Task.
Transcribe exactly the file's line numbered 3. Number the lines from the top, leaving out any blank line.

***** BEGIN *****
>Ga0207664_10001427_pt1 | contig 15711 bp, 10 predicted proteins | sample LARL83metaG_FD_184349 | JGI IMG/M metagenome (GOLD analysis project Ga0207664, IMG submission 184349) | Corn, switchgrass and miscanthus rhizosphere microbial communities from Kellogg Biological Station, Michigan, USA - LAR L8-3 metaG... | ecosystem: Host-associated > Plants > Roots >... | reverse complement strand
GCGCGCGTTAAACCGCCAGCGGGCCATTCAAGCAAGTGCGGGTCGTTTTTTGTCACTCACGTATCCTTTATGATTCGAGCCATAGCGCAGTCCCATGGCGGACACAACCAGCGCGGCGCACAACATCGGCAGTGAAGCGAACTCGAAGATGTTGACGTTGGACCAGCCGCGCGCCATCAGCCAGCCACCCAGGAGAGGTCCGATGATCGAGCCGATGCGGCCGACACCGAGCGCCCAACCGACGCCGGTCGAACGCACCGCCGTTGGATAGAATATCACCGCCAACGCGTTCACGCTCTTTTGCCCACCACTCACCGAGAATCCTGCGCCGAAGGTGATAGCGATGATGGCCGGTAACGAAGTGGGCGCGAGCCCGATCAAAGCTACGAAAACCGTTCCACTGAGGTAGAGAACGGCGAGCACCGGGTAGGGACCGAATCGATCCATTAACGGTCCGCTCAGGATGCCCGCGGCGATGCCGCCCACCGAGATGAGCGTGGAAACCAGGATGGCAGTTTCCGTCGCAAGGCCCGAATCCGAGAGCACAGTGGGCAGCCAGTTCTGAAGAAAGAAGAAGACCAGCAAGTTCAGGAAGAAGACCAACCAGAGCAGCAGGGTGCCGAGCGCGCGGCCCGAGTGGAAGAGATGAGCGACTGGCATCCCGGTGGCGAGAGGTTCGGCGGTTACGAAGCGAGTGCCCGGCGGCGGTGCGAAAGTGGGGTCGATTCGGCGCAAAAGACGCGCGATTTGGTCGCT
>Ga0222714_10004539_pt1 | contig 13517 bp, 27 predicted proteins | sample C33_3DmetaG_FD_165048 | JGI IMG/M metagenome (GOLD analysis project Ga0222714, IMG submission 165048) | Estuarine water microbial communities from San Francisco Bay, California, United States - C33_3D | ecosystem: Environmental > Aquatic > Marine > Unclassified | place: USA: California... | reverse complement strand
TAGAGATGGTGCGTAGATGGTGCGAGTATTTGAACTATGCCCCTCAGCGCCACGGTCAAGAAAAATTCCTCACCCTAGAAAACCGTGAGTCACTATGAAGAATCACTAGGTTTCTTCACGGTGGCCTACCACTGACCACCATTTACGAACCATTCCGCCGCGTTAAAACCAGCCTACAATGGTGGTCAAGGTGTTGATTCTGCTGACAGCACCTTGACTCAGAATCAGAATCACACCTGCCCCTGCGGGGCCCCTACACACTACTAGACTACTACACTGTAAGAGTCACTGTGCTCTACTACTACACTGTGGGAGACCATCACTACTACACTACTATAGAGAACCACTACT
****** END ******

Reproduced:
>Ga0222714_10004539_pt1 | contig 13517 bp, 27 predicted proteins | sample C33_3DmetaG_FD_165048 | JGI IMG/M metagenome (GOLD analysis project Ga0222714, IMG submission 165048) | Estuarine water microbial communities from San Francisco Bay, California, United States - C33_3D | ecosystem: Environmental > Aquatic > Marine > Unclassified | place: USA: California... | reverse complement strand